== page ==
Definition – Medieval Period
Medieval Period literature is a broad subject, encompassing essentially all written works available in Europe and beyond during the Middle Ages.
Characteristics of the Movement
- Latin was a common language for medieval writings.
- The literature of that time was composed of secular and religious writings.
- A notable amount of medieval literature is anonymous.
- Literature of the time is based on oral traditions.
- The Invention of biography can be attributed to this time period.
- Much of the medieval literature relied on allegory to convey morals.
- The writers of the medieval period were clerics and theologians and that’s the reason why mostof the early medieval literature was of religious nature.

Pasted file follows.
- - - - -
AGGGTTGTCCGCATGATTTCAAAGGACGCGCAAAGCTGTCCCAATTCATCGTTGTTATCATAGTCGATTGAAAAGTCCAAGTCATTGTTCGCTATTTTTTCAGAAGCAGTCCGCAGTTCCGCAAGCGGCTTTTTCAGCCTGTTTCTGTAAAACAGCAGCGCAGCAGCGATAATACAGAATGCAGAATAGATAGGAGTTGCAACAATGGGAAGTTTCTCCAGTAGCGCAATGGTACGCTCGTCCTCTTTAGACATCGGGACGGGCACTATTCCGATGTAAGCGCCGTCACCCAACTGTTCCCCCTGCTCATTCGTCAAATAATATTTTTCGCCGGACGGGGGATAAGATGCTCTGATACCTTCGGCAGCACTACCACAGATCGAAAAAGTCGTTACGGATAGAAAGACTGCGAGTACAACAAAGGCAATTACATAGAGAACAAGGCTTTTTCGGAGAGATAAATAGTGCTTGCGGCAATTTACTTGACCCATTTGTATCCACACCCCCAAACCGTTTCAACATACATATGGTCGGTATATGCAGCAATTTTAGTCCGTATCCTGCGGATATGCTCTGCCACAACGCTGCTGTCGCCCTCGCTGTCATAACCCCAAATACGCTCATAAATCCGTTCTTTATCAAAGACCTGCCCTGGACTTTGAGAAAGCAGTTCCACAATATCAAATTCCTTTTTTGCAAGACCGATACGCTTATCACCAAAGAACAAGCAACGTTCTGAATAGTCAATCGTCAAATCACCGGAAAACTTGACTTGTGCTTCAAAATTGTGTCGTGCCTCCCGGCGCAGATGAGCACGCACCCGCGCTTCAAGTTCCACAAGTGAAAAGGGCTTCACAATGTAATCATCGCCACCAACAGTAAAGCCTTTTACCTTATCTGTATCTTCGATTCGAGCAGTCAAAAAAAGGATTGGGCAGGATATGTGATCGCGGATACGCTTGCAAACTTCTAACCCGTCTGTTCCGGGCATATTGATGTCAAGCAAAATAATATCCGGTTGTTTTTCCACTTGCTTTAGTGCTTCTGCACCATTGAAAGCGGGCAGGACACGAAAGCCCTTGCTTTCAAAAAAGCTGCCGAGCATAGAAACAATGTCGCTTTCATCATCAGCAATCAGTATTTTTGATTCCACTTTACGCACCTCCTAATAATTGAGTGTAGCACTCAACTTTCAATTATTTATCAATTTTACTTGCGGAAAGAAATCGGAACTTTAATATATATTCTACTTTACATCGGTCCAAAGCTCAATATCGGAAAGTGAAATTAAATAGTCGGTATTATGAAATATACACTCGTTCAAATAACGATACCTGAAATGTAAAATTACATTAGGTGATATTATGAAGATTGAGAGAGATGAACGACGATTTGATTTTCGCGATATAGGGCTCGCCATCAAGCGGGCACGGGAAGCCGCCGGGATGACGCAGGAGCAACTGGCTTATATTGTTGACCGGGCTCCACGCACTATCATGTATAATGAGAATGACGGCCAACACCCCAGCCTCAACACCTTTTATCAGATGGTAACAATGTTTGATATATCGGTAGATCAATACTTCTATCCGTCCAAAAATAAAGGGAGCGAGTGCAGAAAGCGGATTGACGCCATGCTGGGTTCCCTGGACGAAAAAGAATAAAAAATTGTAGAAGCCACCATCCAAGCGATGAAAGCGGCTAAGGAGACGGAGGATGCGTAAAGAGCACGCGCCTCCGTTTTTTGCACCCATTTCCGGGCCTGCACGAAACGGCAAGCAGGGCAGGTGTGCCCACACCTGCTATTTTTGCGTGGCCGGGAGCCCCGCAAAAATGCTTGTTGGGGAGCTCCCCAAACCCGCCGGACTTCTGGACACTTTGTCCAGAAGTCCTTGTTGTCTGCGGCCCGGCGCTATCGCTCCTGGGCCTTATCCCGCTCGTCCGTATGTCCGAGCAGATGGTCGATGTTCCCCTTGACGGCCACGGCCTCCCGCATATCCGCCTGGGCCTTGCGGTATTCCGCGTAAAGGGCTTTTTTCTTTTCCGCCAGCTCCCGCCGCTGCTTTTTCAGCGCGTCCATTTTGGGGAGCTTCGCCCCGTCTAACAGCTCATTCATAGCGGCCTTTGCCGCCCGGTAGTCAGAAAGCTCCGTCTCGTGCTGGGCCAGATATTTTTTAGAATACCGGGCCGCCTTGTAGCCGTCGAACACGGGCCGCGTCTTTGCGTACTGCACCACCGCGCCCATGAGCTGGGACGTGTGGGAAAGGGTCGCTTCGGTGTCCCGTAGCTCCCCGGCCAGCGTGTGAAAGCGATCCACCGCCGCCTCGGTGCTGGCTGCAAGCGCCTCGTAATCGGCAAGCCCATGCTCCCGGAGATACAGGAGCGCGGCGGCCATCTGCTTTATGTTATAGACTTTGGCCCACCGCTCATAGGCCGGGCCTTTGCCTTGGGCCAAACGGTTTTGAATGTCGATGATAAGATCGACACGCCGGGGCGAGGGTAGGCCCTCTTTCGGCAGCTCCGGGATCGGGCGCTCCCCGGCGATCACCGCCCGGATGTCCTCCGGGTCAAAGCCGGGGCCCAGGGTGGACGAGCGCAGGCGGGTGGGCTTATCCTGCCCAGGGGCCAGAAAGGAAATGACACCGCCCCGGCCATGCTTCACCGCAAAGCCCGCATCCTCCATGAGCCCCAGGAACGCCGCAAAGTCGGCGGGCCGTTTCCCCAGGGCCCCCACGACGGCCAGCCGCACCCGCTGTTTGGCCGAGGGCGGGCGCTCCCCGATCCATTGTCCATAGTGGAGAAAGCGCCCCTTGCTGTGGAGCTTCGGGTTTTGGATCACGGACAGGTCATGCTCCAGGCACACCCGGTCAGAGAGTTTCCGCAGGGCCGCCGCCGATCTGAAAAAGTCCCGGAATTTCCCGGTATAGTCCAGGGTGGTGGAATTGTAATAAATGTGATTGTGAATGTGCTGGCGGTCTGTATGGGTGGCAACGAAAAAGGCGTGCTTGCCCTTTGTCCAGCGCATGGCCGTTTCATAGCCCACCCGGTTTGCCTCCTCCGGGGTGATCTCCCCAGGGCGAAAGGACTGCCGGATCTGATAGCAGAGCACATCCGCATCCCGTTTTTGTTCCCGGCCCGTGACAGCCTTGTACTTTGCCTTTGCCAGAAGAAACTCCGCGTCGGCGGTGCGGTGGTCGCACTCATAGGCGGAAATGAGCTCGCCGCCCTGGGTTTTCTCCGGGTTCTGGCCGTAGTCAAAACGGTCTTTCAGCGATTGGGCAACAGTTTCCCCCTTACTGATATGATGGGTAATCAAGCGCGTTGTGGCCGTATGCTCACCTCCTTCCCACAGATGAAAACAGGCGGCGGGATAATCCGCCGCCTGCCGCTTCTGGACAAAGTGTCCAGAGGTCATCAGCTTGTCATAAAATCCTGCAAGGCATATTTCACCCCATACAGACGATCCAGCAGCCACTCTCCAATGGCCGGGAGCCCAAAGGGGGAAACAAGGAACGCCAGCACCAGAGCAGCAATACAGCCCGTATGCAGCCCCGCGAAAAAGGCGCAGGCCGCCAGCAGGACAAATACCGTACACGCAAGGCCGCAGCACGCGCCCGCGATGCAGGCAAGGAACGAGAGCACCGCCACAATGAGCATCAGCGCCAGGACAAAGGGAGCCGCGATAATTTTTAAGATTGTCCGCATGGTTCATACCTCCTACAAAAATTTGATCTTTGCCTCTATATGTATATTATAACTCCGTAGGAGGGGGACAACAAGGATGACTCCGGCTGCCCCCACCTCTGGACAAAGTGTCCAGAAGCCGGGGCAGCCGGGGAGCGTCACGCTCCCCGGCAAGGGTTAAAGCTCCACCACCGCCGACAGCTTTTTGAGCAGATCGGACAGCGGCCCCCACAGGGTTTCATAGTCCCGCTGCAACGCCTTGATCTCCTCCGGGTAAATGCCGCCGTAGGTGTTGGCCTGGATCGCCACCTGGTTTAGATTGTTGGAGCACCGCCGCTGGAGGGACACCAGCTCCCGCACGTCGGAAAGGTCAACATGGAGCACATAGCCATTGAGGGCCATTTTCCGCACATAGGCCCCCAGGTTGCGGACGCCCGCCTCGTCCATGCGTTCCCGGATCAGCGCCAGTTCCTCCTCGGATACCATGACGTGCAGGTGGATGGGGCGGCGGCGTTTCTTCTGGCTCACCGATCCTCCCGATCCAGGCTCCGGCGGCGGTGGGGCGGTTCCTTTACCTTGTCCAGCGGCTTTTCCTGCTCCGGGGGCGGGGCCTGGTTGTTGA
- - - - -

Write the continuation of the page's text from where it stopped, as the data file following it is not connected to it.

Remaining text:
- Much of the people of the time were illiterate, only people associated with the church and who were high born could read and write.
- Some hymns of the time were written in old English.
- Some of the writings of the time are based on myths as in the case of Beowulf.
Writers and Literary Works
Beowulf is an Old English epic poem consisting of 3,182 alliterative lines. It may be the oldest surviving long poem in Old English and is commonly cited as one of the most important works of Old English literature. A date of composition is a matter of contention among scholars; the only certain dating pertains to the manuscript, which was produced between 975 and 1025.
La divina commedia, Dante Alighieri is a long narrative poem by Dante Alighieri, begun c. 1308 and completed in 1320, a year before his death in 1321. It is widely considered to be the preeminent work in Italian literature and one of the greatest works of world literature
Other Literary Movements and Periods
If you want to learn more about literary periods and movements, consider visiting some of these posts:
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